C/C++:
POINT3D ClippedFace[5];
POINT2D ProjectedFace[5];
POINT3D TransformedFace[4];
for (i = 0; i < 6; i++)
{
fg_setcolor(Colors[i]);
fg_3Dtransformobject((double *)Faces[i],
(double *)TransformedFace,4);
n = fg_3Dzclip((double *)TransformedFace,
(double *)ClippedFace,4);
fg_3Dproject((double *)ClippedFace,(int *)ProjectedFace,n);
fg_polyfill((int *)ProjectedFace,NULL,n);
}
Delphi:
ClippedFace : array [1..5] of POINT3D;
ProjectedFace : array [1..5] of POINT2D;
TransformedFace : array [1..4] of POINT3D;
for i := 1 to 6 do
begin
fg_setcolor(Colors[i]);
fg_3Dtransformobject(Faces[i]^,TransformedFace,4);
n := fg_3Dzclip(TransformedFace,ClippedFace,4);
fg_3Dproject(ClippedFace,ProjectedFace,n);
fg_polyfill(ProjectedFace,nil^,n);
end;
Visual Basic:
Dim ClippedFace(5) As Point3D
Dim ProjectedFace(5) As Point2D
Dim TransformedFace(4) As Point3D
For I = 1 To 6
Call fg_setcolor(Colors(I))
Call fg_3Dtransformobject(Faces(1,I).X,TransformedFace(1).X,4)
N = fg_3Dzclip(TransformedFace(1).X,ClippedFace(1).X,4)
Call fg_3Dproject(ClippedFace(1).X,ProjectedFace(1).X,N)
Call fg_polyfill(ProjectedFace(1).X,Null,N)
Next
Three things are worth pointing out in the above code. First, note how the values calculated by one function become the input values for the next function. Second, 3D clipping can produce a clipped polygon with one more vertex than the unclipped rectangular polygon; we allow for this by making the ClippedFace and ProjectedFace arrays one vertex larger. Finally, we pass a negative vertex count to fg_polyfill() so it performs backface removal.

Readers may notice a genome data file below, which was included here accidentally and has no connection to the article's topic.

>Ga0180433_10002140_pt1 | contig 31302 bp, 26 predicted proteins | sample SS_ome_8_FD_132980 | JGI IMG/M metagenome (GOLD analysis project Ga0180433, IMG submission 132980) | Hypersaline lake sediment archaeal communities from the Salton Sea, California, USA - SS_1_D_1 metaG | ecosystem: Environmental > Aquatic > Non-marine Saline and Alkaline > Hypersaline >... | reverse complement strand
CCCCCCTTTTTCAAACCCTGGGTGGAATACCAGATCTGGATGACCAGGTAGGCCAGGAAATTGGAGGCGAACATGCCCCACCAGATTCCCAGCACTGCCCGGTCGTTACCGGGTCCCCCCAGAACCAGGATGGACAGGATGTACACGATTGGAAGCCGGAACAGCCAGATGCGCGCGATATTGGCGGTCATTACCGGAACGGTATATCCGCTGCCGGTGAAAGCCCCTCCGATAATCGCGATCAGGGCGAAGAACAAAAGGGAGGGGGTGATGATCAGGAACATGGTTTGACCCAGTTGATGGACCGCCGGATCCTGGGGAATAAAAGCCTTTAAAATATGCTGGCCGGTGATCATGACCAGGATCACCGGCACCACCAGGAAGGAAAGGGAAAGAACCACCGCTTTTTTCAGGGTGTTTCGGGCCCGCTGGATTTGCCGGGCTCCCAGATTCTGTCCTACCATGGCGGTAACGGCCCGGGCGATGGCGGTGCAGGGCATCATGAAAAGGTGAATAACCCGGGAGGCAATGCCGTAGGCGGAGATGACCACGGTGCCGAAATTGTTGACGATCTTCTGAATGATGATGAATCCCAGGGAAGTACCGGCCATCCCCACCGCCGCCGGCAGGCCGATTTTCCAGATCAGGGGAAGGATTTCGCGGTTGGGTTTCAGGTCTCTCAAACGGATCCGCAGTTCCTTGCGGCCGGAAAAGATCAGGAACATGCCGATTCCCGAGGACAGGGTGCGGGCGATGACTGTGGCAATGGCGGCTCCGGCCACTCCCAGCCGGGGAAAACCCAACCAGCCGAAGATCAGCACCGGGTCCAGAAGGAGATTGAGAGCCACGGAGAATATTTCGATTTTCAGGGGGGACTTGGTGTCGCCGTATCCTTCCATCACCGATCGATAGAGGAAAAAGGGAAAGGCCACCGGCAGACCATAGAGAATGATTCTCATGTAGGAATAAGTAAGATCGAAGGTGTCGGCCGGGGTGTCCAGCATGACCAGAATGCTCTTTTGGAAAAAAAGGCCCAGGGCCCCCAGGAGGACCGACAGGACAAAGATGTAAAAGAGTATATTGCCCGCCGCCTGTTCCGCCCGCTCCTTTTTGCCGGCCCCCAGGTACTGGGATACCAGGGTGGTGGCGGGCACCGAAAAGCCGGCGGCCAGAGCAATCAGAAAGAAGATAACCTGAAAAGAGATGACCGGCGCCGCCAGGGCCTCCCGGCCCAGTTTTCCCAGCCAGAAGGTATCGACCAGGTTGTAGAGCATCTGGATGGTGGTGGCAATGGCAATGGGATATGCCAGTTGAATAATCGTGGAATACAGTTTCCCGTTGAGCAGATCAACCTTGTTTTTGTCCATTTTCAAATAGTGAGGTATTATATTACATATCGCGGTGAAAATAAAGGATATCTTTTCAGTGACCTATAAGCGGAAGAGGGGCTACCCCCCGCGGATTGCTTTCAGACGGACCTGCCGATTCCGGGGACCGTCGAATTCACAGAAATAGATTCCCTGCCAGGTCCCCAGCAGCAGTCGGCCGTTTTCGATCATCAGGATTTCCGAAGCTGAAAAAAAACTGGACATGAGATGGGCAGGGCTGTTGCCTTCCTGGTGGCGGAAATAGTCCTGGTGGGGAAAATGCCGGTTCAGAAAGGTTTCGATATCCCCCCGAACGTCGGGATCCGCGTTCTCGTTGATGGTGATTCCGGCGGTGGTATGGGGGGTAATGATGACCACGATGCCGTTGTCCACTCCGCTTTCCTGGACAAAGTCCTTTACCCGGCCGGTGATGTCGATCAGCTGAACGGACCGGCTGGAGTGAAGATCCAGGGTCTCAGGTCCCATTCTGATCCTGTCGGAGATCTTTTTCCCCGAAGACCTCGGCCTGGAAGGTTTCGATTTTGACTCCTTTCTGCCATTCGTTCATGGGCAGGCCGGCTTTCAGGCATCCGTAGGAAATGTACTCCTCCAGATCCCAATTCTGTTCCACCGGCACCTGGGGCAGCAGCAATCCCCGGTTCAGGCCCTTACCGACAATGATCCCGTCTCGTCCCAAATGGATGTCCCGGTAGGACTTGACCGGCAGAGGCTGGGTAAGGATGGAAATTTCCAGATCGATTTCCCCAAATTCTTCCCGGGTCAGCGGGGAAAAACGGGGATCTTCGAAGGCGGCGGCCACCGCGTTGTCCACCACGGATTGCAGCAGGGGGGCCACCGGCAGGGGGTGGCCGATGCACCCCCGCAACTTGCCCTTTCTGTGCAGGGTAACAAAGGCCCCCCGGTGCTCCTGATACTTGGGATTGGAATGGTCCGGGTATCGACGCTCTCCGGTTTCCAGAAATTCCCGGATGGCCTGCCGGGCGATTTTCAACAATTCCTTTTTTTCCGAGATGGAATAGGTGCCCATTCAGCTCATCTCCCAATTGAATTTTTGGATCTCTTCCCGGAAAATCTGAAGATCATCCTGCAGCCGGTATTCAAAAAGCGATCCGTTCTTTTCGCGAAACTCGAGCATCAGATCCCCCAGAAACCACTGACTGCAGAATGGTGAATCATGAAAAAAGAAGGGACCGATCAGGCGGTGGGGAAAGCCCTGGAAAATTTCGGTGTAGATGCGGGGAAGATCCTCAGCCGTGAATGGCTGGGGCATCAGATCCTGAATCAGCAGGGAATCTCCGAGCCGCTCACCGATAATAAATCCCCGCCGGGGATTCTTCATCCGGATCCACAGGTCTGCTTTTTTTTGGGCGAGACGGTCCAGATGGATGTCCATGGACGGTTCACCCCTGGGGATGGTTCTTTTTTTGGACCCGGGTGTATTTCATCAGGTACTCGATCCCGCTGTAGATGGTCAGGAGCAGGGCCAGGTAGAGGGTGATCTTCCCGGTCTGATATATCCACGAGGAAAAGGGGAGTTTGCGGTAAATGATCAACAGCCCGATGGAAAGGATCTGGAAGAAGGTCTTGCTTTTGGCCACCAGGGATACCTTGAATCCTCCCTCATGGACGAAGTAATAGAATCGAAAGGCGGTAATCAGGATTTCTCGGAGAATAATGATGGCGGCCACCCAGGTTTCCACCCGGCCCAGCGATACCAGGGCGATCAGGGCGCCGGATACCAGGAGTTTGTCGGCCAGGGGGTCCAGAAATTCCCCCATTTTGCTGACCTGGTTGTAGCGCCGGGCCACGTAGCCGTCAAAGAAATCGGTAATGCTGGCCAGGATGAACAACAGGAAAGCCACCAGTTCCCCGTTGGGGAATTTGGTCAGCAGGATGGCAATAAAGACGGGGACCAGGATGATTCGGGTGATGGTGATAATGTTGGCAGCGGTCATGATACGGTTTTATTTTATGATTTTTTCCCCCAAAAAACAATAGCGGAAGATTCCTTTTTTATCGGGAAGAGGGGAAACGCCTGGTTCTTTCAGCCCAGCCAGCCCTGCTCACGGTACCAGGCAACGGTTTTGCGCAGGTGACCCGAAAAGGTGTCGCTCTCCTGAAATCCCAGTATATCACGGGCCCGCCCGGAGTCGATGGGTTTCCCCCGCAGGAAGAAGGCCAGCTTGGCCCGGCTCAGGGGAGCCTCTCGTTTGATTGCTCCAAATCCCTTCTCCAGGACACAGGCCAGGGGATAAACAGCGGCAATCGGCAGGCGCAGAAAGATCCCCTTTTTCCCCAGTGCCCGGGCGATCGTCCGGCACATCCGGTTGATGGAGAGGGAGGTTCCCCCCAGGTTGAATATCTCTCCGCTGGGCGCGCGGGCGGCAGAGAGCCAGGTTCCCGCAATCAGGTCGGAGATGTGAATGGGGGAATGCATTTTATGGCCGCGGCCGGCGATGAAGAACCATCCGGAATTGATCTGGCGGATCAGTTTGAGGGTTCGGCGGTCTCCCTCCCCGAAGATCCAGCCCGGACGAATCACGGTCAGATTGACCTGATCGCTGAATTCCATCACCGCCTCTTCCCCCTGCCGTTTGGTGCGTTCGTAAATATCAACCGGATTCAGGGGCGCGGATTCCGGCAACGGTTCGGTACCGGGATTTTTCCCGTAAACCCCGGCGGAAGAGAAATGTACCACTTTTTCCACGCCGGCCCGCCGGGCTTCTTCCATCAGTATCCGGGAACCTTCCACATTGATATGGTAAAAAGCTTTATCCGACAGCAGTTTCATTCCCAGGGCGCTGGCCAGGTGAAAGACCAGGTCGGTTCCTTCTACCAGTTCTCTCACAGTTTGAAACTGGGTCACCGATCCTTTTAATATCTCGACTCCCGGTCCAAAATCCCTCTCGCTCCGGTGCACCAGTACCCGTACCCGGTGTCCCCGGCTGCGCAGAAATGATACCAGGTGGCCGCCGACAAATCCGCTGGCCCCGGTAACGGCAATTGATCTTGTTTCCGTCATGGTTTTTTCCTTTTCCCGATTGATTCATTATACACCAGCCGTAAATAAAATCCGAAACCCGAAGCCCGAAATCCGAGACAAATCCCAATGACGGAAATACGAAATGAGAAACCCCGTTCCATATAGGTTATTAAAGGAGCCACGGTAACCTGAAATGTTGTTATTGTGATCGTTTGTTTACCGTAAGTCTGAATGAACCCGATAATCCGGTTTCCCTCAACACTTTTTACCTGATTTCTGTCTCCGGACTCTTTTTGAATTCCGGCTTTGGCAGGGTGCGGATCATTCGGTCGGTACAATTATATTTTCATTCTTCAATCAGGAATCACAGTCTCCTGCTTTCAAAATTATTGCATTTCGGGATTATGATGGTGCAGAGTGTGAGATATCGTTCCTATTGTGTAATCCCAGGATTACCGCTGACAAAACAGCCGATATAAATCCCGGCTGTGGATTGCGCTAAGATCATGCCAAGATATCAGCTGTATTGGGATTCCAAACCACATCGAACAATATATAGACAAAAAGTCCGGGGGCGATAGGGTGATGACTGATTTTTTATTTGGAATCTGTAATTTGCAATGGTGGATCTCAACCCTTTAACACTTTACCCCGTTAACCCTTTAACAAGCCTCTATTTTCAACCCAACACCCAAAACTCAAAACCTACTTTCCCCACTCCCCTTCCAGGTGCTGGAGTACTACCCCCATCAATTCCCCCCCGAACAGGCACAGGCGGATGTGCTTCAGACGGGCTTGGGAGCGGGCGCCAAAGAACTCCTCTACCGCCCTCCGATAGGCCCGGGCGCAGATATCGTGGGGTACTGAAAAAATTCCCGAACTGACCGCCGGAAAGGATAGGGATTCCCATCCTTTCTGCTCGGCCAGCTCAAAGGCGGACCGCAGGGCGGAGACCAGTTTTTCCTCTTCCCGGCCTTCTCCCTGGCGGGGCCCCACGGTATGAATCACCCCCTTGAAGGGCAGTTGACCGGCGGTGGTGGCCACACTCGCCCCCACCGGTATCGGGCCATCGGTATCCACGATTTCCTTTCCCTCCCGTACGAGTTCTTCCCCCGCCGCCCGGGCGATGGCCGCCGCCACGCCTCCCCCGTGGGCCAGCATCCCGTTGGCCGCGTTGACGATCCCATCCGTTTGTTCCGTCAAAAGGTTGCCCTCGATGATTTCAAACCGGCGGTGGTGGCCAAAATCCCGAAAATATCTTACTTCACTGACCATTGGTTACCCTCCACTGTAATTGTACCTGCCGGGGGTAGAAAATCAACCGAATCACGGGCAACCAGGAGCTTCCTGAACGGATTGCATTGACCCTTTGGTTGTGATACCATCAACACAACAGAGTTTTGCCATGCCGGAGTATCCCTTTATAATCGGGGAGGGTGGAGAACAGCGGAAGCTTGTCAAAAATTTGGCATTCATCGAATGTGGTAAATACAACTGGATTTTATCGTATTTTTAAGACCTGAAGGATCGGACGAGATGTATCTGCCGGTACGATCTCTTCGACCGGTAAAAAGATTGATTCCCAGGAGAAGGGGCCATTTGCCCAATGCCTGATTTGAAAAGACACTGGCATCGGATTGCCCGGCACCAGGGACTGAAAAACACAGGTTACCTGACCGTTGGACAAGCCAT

If we wanted to draw a zbuffered polygon, we would change the fg_polyfill() call to fg_polyfilz(), as shown here:
C/C++:
fg_polyfilz((int *)ProjectedFace,(double *)ClippedFace,n);
Delphi:
fg_polyfilz(ProjectedFace,ClippedFace,n);
Visual Basic:
Call fg_polyfilz(ProjectedFace(1).X, ClippedFace(1).X, N)
Because we don't want backface removal when drawing zbuffered polygons (zbuffering takes care of this automatically), we pass fg_polyfilz() the actual clipped vertex count instead of negating it as we did for fg_polyfill().
If we wanted to draw a Gouraudshaded cube, we would use fg_3Dzcliprgb() in place of fg_3Dzclip(), and fg_gouraud() or fg_gouraudz() in place of fg_polyfill() or fg_polyfilz(). Similarly, we could draw a texturemapped cube by calling fg_3Dzcliptm() in place of fg_3Dzclip(), and one of the four lowlevel texture mapping functions  fg_texmap() , fg_texmapz(), fg_texmapp(), or fg_texmappz()  in place of fg_polyfill() or fg_polyfilz().
The fg_3Dgetmatrix() and fg_3Dsetmatrix() functions are provided for the benefit of experienced 3D programmers who need access to Fastgraph's internal 3D matrices. If you're not familiar with how rotation matrices, translation matrices, and transformation matrices are used in a 3D geometry system, you probably shouldn't call these functions. Similarly, fg_3Dupvector() lets you modify Fastgraph's up vector. If you don't know what an up vector does, you shouldn't change it.